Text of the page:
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Dissecting the evolution of 3D genome structure with Pore-C nanopore sequencing
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Dr Chema Martín-Durán ,, Senior Lecturer in Organismal Biology, Queen Mary University of London
Project Details


The 3D structure of the genome – the set of DNA molecules with the guidelines to build an organism – is fundamental for proper expression of the genetic information contained in it [1]. However, how this 3D structure evolves and is influenced by other features of the genome is still unclear. This is because our understanding of this biological phenomenon is mostly limited to a handful of model organisms and by the fact that current methods to reconstruct the 3D structure of genomes depend on short-read sequencing. In late 2019, Oxford Nanopore Technologies (ONT) released Pore-C, a method to apply long-read sequencing to reconstruct 3D genome structure that overcomes current limitations in chromatin conformation approaches [2]. In parallel, the Martín-Durán lab is establishing a set of  marine segmented worms (annelids) as research model systems for comparative evolutionary genomics [3]. What are the genomic features controlling 3D genome structure in annelids? How do these mechanisms generate variability in 3D genome structure among species? Can we develop Pore-C as a widespread approach to reconstruct 3D genome structure?

  • In this project, you will rigorously answer these questions combining state-of-the-art experimental and computation approaches in a unique academic-industry collaborative environment.
  • You will have access to large genomic databases, and in-house live organisms to fuel your investigation.
  • You will gain experience of molecular techniques (epigenomics, nanopore long-read sequencing), bioinformatics (pipelines to analyse Pore-C data), and statistics.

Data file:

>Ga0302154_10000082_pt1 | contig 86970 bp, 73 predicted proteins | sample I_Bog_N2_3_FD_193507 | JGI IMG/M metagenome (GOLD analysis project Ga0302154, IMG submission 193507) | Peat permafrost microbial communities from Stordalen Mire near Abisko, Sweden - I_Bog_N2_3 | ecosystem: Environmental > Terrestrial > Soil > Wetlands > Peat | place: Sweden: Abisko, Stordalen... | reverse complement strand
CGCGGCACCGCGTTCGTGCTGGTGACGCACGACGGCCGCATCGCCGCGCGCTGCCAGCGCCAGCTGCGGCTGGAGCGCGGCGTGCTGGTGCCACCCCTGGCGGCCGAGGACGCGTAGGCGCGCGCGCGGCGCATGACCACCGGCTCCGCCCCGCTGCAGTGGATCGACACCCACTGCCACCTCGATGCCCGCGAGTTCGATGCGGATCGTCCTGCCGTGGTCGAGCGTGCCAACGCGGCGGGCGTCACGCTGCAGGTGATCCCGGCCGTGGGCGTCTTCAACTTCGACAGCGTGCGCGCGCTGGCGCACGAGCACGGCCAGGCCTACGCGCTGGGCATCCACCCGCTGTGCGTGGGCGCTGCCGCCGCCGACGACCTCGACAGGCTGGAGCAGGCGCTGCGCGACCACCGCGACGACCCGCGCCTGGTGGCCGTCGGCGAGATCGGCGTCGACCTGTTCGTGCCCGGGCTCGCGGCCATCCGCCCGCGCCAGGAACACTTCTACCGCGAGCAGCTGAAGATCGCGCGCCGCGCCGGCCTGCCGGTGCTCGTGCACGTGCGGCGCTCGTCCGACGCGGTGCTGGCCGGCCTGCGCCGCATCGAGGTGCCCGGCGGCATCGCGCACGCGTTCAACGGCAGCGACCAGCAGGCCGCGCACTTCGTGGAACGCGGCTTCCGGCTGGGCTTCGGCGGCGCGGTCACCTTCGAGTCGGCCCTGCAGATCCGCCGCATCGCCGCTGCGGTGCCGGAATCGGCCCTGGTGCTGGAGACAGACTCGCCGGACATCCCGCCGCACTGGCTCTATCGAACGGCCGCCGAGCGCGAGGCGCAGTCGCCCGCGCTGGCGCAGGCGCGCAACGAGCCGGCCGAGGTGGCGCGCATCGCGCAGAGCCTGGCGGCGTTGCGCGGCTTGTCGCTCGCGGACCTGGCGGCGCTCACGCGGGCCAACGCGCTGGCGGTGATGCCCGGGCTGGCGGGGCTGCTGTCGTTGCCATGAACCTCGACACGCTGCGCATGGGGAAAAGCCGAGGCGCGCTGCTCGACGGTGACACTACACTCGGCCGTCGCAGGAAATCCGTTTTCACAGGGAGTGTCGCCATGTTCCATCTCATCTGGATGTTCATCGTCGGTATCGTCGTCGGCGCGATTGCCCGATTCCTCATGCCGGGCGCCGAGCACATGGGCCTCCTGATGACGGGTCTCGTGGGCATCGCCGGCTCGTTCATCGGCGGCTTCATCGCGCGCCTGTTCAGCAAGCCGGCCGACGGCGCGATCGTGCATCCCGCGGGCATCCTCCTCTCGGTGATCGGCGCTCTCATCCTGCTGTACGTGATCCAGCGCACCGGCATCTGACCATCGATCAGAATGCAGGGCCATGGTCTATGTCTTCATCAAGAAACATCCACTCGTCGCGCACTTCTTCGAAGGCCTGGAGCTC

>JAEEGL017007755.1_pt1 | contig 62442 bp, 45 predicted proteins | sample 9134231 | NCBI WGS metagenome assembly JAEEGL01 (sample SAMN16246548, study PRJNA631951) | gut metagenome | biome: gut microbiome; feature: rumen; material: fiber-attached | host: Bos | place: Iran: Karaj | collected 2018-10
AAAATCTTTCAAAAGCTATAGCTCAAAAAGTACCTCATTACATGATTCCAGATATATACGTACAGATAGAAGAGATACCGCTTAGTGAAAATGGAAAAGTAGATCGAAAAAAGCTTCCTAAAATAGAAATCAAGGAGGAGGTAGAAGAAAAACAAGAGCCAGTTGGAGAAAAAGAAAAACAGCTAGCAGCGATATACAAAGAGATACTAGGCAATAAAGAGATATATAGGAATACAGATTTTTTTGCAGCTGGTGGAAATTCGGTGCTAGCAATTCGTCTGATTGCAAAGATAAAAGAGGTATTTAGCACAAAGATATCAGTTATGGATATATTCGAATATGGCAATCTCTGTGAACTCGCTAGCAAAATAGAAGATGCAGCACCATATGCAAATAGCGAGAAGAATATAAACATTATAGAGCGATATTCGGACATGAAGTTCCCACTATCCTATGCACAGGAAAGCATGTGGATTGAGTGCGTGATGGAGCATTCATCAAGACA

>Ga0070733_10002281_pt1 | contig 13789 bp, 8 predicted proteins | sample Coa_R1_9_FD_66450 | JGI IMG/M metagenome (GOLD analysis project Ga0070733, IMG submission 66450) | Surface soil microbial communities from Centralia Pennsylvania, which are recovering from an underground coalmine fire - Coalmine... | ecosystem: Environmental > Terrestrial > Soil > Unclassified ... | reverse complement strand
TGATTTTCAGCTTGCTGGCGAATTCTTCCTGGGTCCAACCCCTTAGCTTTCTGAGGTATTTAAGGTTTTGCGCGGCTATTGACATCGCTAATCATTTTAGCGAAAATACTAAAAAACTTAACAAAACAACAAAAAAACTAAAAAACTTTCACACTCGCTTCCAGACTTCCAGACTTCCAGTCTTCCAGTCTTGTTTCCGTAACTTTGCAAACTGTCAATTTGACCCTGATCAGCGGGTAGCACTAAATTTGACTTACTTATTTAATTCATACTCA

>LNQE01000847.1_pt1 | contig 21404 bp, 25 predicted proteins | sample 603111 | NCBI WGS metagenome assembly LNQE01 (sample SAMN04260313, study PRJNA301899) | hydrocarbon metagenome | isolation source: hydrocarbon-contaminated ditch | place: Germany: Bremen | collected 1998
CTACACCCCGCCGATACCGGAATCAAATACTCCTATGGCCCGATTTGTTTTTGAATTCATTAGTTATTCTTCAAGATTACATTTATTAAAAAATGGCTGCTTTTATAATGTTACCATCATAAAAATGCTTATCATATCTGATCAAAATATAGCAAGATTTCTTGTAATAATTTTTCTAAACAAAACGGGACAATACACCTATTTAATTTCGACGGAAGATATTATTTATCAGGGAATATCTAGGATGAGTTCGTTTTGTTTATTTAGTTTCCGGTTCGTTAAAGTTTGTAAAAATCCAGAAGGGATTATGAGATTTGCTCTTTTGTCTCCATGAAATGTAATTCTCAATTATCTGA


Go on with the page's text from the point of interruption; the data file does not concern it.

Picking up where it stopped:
• You will be encouraged to develop your own ideas and hypotheses.

This is a BBSRC LIDo iCASE PhD funded position. The student will become part of Queen Mary’s Doctoral College, which provides training and development opportunities and financial support for research. The student will also have access to a Researcher Development Programme designed to help recognise and develop key skills and attributes needed to effectively manage research, and to prepare and plan for the next stages of their career. In addition, the student will enjoy a 6-months placement at Oxford Nanopore Technologies headquarters in Oxford (UK), where the students will integrate within the research and development team.

Skills preferred

In a multidisciplinary project like this, candidates are unlikely to have a background in all disciplines involved.  The most important qualification is motivation, enthusiasm and that the project appeals to you. However, previous computational experience would be important. We can envisage strong candidates coming through a variety of routes including:

- practical molecular biology

- developmental and cell biology

- biotechnology

- computational biology

To apply, students should have a 1st class degree or have received a MSc in a relevant field (i.e. molecular biology, genetics and evolutionary genomics, developmental and cell biology, biotechnology, bioinformatics) or are about to finish their MSc.


[1] Rowley, M.J., Corces, V.G. (2018) Organizational principles of 3D genome architecture. Nat Rev Genet 19, 789–800.

[2] Netha Ulahannan, Matthew Pendleton, Aditya Deshpande, Stefan Schwenk, Julie M. Behr, Xiaoguang Dai, Carly Tyer, Priyesh Rughani, Sarah Kudman, Emily Adney, Huasong Tian, David Wilkes, Juan Miguel Mosquera, David Stoddart, Daniel J. Turner, Sissel Juul, Eoghan Harrington, Marcin Imielinski (2019) Nanopore sequencing of DNA concatemers reveals higher-order features of chromatin structure. bioRxiv 833590; doi:

[3] José M. Martín-Durán, Bruno C. Vellutini, Ferdinand Marlétaz, Viviana Cetrangolo, Nevena Cvetesic, Daniel Thiel, Simon Henriet, Xavier Grau-Bové, Allan M. Carrillo-Baltodano, Wenjia Gu, Alexandra Kerbl, Yamile Marquez, Nicolas Bekkouche, Daniel Chourrout, Jose Luis Gómez-Skarmeta, Manuel Irimia, Boris Lenhard, Katrine Worsaae, Andreas Hejnol (2020) Conservative route to genome compaction in a miniature annelid. bioRxiv 2020.05.07.078311; doi:

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